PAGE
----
From ANIMAL PEOPLE, March 1999:

PURCHASE, N.Y.– – With
Pepsi-Cola signs and banners still
prominent in major Mexican bullrings,
Pepsi is conceding nothing to the boycott
called in late 1998 by SHARC and
Last Chance for Animals––not even that
Pepsi advertising is a significant source
of revenue for the bullring operators.
Insisted Pepsi corporate
spokesperson Brad Shaw to ANIMAL
PEOPLE on February 10, “Pepsi does
not sponsor or endorse bullfighting.
Our position in that has not changed.”
Other Pepsi representatives
have told protesters that the Pepsi ads in
bullrings are placed by Mexican distributors,
over whom Pepsi has no control.

But an April 1997 news item
forwarded to ANIMAL PEOPLE a n d
CHARC by Tony and Vicki Moore of
the British anti-bullfighting group Fight
Animal Abuse and Cruel Entertainment
told an apparently different story.
At the time, the Lima-based
activist organization Amigos des
A n i m a l e s was unsuccessfully trying to
halt Peruvian federal subsidies for bull
breeders and bullring operators.
According to the clipping,
“The Pepsi-Cola Company has given
instructions that its representatives in
Peru, and in other Latin American
countries, stop doing publicity with, or
sponsoring bullfights or cockfights.
Brad Shaw, of Pepsi, stated support of
‘bullfights and similar sports goes
against the policy followed by the
Pepsi-Cola Company.’”
Shaw did not answer repeated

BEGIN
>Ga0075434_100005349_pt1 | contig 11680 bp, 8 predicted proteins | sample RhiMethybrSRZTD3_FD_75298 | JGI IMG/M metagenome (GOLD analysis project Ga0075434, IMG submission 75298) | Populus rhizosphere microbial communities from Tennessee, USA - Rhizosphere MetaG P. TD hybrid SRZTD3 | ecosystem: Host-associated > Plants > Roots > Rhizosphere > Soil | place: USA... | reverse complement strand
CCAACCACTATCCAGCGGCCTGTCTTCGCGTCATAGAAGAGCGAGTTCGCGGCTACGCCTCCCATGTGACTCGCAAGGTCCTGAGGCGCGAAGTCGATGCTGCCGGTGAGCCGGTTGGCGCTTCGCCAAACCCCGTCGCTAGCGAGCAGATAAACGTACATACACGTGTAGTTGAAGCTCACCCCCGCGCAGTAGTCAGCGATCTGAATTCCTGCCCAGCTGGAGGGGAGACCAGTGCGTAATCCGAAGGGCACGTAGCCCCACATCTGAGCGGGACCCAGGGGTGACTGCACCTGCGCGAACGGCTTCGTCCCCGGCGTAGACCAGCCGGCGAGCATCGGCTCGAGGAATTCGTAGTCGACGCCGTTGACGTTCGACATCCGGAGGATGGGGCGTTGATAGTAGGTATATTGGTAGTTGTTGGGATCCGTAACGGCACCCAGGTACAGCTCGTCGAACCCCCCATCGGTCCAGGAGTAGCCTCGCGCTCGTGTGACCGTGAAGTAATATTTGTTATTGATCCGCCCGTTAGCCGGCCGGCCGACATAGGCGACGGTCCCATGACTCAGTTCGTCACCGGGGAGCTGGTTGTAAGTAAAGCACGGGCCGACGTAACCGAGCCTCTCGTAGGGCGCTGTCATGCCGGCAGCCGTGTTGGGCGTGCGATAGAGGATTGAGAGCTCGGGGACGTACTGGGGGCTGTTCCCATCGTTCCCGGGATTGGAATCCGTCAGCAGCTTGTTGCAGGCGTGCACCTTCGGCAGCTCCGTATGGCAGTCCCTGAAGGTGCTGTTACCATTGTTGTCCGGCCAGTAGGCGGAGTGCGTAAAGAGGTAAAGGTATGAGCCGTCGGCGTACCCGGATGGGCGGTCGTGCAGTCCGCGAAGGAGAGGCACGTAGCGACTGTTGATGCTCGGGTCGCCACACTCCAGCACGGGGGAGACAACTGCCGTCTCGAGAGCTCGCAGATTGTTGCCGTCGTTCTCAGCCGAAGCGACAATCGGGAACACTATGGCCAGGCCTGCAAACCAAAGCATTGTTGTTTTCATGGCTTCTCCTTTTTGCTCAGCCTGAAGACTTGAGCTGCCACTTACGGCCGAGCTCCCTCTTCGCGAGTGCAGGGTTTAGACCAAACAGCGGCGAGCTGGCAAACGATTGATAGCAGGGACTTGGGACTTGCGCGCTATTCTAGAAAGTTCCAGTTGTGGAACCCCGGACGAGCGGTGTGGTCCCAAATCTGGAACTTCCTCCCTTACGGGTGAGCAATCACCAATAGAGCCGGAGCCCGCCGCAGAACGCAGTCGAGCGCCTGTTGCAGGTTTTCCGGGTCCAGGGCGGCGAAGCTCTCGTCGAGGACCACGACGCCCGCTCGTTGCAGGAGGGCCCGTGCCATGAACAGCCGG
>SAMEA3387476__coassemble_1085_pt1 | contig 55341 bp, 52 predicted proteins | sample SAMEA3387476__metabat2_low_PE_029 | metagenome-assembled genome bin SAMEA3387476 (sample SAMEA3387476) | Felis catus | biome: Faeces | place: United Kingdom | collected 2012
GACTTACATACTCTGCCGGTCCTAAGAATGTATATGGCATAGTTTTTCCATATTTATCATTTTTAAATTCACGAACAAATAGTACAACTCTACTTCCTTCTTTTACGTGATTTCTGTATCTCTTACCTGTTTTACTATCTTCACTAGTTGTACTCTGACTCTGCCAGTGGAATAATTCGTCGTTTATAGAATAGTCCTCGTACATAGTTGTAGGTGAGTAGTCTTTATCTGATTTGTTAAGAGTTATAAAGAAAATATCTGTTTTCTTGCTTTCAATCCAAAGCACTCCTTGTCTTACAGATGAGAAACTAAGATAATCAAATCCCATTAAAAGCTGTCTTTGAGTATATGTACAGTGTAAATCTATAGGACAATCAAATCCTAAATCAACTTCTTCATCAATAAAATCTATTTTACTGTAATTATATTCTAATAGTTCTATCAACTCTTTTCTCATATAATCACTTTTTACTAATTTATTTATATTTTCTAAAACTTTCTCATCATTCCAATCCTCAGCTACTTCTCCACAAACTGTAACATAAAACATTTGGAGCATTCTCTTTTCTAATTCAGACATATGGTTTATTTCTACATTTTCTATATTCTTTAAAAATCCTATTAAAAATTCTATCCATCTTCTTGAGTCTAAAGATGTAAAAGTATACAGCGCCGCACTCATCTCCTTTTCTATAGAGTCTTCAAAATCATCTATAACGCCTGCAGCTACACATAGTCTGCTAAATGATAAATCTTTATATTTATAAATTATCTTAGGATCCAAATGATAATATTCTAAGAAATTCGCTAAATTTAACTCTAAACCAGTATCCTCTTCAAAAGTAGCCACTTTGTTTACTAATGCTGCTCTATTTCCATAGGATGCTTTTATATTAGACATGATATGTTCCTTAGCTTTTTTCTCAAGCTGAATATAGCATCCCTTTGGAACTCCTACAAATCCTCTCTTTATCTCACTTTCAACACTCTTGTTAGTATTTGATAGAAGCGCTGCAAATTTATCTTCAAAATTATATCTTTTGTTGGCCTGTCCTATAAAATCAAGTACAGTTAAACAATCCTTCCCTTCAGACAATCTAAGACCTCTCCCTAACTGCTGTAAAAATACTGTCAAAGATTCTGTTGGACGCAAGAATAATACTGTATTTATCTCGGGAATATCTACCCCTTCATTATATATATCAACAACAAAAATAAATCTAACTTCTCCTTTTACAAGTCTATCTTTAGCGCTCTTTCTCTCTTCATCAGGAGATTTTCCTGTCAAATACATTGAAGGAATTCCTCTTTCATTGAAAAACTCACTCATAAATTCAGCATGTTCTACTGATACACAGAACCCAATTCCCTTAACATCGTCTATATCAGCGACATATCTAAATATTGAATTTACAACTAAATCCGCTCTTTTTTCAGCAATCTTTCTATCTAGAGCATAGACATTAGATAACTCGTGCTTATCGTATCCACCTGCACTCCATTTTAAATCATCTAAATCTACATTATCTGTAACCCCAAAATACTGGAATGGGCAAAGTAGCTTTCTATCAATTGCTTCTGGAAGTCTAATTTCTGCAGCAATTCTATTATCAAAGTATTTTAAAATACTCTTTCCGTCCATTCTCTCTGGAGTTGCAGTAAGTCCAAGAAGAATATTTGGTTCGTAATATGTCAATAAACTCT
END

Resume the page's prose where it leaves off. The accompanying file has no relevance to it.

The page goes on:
inquiries from ANIMAL PEOPLE a s
to why Pepsi has apparently not moved
to enforce this instruction in Mexico.
However, bullfighting is the
third most popular spectator sport in
Mexico, albeit far behind baseball and
soccer. Brought from Spain to both
Mexico and Peru about 450 years ago,
bullfighting never caught on with the
Andean people. Bulls were seen as a
symbol of much resented Spanish
dominion, while the Andean condor
symbolized the Andeans themselves, so
certain villages formerly held fights
between bulls and condors, who were
tethered to the bulls’ backs, but A N IMAL
PEOPLE has received no word
of any such events since 1988. There
are two major bullrings in Peru––one at
Acho, built in 1766, and one at Rimac,
built in 1992. Both are near Lima.
In other current bull news,
Spanish bullfighters are reportedly complaining
that a European Union ban on
transnational traffic in animals possibly
exposed to bovine spongiform encephalopathy
has left them short of bulls to
kill. About half the 1,500 bulls killed in
Spain last year came from Portugal.

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